The Valdosta Daily Times
NASHVILLE, Ga. —
The Smithsonian comes to Berrien County this weekend.
“New Harmonies: Celebrating American Roots Music” will be exhibited from its opening on Saturday, May 18, through June 29 in Nashville’s Downtown Community Center. Nashville is one of 12 Georgia cities selected for the national Smithsonian tour which returns to Washington, D.C., in 2014.
Given the town’s music history, Nashville, Ga., is an ideal spot for the tour to stop.
Dawn Morrison, City of Nashville economic development director and Nashville Better Hometown director, cites an 1875 Atlanta Daily Constitution newspaper article: “Every other man in Berrien County is a fiddler. The other Saturday a crowd of one hundred, more or less, collected in Nashville and see-sawed the whole evening.”
Sponsored by the Georgia Humanities Council and funded by Congress, the exhibit will include a local display focusing on Berrien County music. Morrison said this local angle was an essential part of the application process.
“We had to develop a local exhibit explaining the history of music in Berrien County,” she says. “The Berrien County Historical Foundation took this challenge on and created a beautiful exhibit to share with the public. We also had to commit to being open to the public and offering the event free of charge. Last was to write a narrative explaining why the exhibit should come to Nashville.”
The Berrien County angle “defines the role music has played in Berrien County and tells the story of many of Berrien County’s musicians,” according to show information. “The Berrien Roots exhibit features a 90-foot photographic and artifact display,” according to the show’s notes. “Berrien County has been a hotbed of fiddle players throughout its history, with Hall of Famers Stanley Bailey, Theo McClellan, Red Lindsey, and Robert Gaskins all claiming local roots. Because of Berrien’s history with the fiddle, the grand opening of the exhibit on May 18 will feature a Fiddle Jam & Festival. Fiddlers from all over Georgia have been invited to play at the festival. The official opening of the exhibit will also be a salute to local fiddler Frank Maloy and his contribution to the fiddle and string heritage of South Georgia.”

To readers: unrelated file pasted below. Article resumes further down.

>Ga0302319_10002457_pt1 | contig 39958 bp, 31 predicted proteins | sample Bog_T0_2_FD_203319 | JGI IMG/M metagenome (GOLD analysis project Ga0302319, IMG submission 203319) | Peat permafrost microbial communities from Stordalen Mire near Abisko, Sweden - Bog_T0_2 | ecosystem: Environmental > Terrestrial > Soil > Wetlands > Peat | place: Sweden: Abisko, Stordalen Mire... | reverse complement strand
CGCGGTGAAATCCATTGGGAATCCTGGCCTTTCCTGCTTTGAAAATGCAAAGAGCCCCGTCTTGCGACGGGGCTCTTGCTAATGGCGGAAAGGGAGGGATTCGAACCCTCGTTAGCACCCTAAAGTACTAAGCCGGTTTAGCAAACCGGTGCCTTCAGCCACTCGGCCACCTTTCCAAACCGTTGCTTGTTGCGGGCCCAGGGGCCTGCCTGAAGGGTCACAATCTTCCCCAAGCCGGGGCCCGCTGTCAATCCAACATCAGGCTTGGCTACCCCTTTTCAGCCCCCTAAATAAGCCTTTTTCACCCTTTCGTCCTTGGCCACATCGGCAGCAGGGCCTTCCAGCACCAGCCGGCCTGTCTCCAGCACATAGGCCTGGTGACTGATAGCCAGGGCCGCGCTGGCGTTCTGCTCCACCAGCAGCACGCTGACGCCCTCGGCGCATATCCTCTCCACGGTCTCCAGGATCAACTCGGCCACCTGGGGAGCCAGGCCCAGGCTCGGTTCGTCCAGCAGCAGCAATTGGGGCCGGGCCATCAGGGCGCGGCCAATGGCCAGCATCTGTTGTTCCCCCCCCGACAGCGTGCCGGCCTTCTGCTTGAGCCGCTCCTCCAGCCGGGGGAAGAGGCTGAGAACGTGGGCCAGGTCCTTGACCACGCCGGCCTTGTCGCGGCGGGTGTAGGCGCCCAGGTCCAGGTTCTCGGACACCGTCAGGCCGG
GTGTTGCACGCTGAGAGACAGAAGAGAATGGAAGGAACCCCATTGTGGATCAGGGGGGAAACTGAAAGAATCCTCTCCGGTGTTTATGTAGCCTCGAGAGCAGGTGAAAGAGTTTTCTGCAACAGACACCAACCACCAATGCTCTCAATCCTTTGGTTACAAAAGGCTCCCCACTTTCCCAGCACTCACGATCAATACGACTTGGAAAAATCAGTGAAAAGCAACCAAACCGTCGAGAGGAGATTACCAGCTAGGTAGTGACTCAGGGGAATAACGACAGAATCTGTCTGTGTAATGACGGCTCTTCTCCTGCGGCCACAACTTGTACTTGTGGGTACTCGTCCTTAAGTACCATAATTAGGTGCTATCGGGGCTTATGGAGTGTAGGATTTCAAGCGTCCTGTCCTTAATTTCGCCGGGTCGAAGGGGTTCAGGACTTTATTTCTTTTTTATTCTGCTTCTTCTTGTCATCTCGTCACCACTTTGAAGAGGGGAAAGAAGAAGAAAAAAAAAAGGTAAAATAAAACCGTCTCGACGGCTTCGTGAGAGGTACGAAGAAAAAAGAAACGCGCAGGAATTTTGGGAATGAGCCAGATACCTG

The Berrien County Historical Foundation is preparing an additional exhibit to be displayed in the historic 1898 county courthouse.
“Gospel music is also deep rooted in the Nashville area, from the earliest days of singing schools taught by Martin Taylor and the Singing Taylor Family to the more recent Southern gospel groups, the Sego Brothers & Naomi, The Georgians, and the Paffords,” according to event notes. A concert series will be held during the exhibit period.
“This is huge for Nashville’s art scene,” Morrison said. “The city does not have a local art gallery or a performing arts center so this exhibit is a wonderful opportunity for our community. Nashville is hungry for art and music events. The event will afford our young people the opportunity to view a top-notch Smithsonian Institution Exhibit that otherwise may not have been possible. Field trips have been scheduled for elementary through high school students in order to expose as many students as possible to the exhibit.”